Browning: How Dark do You Go?

Browning: How Dark do You Go?

Faith Durand
Mar 22, 2007

When browning meat for a roast, stew or braise, there are the timid among us, the cautious and the bold. (Watch for a great quote tomorrow about browning boldly.)

Some like just a quick golden sear, afraid of drying out the meat. Others go to a dark golden caramel color. Some like to brown to a blackened, nearly burnt crust. Which are you? Read on for some tips to get the most flavor out of your meat browning...

First, some general tips:

• Start with a heavy, non-nonstick pan. You can brown in a nonstick pan but they tend to brown unevenly and less effectively.
• Heat the pan up hot before you try to brown anything at all. The meat should sizzle and smoke immediately when you put it into the pan. Test by flicking a few drops of water in first and seeing if they dance and sputter.
• Oil and butter are usually not necessary when browning meat. Sometimes with a very lean meat I will grease the pan lightly with olive oil. But if the pan is heavy and hot the meat should not stick too much.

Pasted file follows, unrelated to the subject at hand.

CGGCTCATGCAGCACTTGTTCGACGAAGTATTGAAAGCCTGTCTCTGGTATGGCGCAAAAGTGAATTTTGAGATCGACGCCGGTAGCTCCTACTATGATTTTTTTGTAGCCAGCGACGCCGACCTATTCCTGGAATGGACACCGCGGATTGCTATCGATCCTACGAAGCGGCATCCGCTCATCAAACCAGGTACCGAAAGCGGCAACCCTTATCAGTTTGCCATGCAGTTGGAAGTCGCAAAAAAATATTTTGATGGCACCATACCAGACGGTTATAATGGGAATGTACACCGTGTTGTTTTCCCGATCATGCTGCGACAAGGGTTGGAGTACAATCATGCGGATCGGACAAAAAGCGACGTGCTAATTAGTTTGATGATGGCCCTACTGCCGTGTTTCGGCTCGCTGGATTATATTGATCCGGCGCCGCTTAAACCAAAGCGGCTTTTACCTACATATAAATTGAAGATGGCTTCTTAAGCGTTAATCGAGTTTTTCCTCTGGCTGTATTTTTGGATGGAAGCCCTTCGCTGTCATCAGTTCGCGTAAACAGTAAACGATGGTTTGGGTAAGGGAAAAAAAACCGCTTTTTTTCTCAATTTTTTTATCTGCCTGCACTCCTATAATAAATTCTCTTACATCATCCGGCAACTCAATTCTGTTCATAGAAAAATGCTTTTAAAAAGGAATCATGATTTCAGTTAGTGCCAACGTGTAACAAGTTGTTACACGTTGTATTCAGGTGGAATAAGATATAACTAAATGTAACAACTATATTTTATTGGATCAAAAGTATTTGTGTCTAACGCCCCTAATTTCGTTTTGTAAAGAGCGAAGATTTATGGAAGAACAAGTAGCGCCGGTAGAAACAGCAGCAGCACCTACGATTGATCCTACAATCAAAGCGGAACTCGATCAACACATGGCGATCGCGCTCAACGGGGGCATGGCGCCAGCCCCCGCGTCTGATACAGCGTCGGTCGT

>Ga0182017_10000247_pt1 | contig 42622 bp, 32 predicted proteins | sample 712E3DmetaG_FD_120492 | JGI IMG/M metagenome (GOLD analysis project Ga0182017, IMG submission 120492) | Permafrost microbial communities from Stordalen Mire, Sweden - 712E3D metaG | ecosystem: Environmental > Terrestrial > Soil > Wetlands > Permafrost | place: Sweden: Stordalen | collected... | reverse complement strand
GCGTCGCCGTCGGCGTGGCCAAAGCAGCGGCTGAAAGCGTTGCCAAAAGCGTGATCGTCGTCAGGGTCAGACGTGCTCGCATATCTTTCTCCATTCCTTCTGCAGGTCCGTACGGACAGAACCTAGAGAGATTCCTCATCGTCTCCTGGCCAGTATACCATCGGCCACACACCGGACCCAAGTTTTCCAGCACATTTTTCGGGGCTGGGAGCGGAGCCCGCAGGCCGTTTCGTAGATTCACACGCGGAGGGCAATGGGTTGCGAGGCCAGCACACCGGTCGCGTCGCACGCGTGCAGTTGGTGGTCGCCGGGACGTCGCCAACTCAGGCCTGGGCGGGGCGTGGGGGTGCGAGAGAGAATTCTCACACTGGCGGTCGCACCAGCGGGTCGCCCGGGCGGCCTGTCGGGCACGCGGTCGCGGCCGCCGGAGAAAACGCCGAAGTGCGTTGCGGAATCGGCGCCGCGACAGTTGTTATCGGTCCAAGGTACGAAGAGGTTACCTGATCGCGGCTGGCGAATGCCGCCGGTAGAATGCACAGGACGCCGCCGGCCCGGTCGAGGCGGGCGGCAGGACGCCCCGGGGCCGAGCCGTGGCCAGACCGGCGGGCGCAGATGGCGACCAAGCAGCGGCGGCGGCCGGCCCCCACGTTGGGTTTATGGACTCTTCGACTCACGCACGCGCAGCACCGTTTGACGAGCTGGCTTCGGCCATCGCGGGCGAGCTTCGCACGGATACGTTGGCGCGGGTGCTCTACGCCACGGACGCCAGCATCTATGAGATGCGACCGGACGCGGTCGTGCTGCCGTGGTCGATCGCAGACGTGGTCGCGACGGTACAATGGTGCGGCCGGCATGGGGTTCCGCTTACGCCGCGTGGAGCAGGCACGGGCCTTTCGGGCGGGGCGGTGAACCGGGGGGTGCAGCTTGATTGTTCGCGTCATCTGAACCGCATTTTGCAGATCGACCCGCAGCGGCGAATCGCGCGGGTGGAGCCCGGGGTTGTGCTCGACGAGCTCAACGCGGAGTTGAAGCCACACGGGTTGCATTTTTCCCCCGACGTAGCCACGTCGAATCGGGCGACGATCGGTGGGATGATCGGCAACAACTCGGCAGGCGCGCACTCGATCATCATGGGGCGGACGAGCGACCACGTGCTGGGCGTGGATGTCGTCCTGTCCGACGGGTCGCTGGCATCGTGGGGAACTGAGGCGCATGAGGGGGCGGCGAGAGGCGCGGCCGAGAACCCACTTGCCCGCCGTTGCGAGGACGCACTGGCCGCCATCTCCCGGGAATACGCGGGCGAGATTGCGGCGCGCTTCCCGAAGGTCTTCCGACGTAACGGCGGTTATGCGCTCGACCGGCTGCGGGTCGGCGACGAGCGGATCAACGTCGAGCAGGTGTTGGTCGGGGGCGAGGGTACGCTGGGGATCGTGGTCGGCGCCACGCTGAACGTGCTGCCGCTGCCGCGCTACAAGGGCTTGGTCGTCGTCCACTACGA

• Leave plenty of space between the chunks of meat. Or, if you're browning just one large piece, make sure you use a pan that leaves several inches of space between the meat and the edge. If you crowd the meat in it will steam instead of brown, and steamed meat really defeats the purpose here.
• Don't brown too long; you want the surface dark but the inside uncooked.
• Remember that the flavor of your stew or braise is going to come, largely, from the quality of your browned meat. So be bold and let it get dark for some flavor.

How would you characterize your browning? Light, pale, golden, tan, or dark?

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